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UK Anime Network - Manga
City
Ross Liversidge
Author: Ross Liversidge

Ross founded the UK Anime Network back in 1995, and following Andy Hanley's retirement has returned to the post of Editor-in-Chief in 2017. What an old man!

City

Distributor
Vertical Comics
Author/Artist
Keiichi Arawi
Price
£10.99

Keiichi Arawi is back with a new slapstick comedy manga in the same vein as his previous work, Nichijou. For those unfamiliar, Nichijou was a bizarre manga that had a varied cast and not much in the way of a narrative - think Seinfeld in school with more absurd and random stuff happening, and you're about there.

City has a little more focus. It's the tale of Midori Nagimo, a penniless student constantly on the run from her debts. Chaos usually follows in her wake, and first impressions are more confusing than endearing. Nagumo is not a particularly likeable character - she constantly begs money from her best friend Niikura, steals random objects and, at the end of chapter one, ends up working part-time at a restaurant. So much happens in one chapter that it's actually quite hard to take in - it's like watching someone play chess at a move a second. Disorienting and hard to follow.

However, the domino effect is actually quite fun to follow, as one event bumps into another, setting off a narrative arc that is as anarchic as it is confusing. Honestly, you'll either fall for the comedy stylings in this book or you won't, it's a very marmite series. I was initially a bit put off by the randomness and occasionally irritating script, but by book's end I was more on board with the series, and so I'm actually intrigued by a further volume rather than staunchly against it. Generally speaking, I like my comedy to make sense, but there's a drop of the absurd in an IT Crowd/Father Ted kind of way here, and once you warm to the cast it's an enjoyable read, if not essential.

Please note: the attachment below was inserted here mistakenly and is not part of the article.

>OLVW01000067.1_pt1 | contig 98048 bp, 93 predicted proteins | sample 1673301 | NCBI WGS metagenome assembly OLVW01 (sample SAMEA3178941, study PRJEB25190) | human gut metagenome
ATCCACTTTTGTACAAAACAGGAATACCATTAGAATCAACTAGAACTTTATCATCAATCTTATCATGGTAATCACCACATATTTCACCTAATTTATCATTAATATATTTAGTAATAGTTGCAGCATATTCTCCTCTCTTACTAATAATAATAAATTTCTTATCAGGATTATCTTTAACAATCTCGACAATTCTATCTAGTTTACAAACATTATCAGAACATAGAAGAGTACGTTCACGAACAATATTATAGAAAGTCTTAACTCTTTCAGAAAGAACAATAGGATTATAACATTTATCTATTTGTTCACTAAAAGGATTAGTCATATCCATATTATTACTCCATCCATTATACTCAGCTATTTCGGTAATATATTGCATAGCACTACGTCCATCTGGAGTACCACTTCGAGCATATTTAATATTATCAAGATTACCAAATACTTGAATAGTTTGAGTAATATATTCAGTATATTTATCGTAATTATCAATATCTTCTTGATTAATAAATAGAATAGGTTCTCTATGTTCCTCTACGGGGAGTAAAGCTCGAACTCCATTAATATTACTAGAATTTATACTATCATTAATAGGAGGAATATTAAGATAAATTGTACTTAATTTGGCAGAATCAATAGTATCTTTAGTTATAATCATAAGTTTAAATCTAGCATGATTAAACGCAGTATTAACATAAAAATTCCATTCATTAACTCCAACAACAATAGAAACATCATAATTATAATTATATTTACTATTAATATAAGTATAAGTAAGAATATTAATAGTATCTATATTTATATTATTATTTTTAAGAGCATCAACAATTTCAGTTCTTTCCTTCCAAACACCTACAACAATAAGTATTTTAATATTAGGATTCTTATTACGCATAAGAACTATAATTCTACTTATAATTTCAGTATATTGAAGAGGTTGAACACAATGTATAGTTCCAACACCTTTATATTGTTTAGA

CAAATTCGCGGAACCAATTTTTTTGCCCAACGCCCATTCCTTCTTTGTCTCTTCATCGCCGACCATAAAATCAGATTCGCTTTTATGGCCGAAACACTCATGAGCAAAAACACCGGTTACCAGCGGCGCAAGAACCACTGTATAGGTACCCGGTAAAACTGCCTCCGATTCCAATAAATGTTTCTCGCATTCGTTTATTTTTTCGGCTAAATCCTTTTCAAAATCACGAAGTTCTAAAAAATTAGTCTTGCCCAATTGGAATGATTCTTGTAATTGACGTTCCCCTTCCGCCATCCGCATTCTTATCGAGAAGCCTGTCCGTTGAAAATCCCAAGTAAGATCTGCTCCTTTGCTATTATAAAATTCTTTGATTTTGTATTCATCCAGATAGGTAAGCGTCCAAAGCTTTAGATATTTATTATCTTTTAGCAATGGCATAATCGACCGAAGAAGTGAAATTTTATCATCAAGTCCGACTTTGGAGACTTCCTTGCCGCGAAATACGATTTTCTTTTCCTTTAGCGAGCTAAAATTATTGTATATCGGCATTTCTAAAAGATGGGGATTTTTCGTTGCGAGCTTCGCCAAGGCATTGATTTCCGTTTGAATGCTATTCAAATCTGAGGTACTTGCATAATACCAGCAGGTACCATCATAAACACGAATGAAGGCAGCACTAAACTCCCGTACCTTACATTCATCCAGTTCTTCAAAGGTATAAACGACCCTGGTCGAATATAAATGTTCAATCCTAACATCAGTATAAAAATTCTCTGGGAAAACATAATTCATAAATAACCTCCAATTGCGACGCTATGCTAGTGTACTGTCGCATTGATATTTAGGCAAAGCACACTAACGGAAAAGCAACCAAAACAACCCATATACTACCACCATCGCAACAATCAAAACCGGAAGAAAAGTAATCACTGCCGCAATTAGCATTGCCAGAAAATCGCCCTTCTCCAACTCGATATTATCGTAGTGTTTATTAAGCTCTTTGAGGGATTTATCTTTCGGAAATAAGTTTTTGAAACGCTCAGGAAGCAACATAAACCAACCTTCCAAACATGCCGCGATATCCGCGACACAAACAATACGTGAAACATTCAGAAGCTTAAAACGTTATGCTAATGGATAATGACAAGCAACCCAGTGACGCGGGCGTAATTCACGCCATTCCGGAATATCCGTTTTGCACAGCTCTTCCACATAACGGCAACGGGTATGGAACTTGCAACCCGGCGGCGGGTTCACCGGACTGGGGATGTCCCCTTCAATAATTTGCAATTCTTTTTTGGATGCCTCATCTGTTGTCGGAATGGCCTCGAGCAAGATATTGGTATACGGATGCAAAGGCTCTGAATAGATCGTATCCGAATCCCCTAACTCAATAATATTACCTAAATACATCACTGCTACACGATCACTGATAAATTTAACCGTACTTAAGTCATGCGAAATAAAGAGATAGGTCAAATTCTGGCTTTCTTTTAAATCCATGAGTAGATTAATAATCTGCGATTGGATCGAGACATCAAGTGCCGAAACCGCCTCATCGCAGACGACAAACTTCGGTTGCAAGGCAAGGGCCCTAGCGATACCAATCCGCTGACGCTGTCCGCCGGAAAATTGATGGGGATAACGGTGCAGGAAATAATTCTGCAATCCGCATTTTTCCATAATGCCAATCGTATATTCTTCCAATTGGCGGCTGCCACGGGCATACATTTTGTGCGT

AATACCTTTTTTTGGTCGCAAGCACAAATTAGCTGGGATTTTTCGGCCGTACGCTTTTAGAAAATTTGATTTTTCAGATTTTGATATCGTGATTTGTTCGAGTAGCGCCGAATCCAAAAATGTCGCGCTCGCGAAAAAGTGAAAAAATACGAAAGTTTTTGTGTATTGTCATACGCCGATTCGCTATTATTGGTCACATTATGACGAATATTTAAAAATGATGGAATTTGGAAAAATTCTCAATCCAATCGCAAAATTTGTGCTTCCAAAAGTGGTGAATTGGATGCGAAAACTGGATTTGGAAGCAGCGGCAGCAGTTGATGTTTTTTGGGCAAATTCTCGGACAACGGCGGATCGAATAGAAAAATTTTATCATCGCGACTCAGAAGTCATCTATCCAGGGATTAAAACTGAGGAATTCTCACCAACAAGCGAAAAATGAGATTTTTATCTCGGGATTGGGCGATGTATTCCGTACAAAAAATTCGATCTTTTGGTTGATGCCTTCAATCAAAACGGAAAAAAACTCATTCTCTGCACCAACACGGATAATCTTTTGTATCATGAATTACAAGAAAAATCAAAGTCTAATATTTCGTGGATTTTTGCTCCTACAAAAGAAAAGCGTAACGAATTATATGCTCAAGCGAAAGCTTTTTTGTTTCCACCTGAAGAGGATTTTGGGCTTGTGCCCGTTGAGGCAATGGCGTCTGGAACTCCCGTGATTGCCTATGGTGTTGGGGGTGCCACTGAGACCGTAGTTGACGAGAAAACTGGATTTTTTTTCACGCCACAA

The artwork is unmistakably Arawi - weird looking animals, almost Chibi characters and sporadic moments of movement coupled with a sense of the surreal makes the book stand out - even the cover, with it's colourful, rough style is distinctive on the shelf. Refined it is not.

So if you're a fan of random humour, overacting and the ridiculous, this is for you. Raise a glass to Arawi-san and drink deeply from his bizarre brand of narrative. The rest of you can easily be forgiven for shaking your heads and walking on by.  

Hard to score, so +2 if you like the ridiculous, -2 if you don't. But the best way to know for sure is to try it for yourself first.

7
Anarchic, bizarre storytelling which starts with a pebble thrown into the pond with chaos rippling ever outward. An acquired taste for sure, but nectar to fans of the style.
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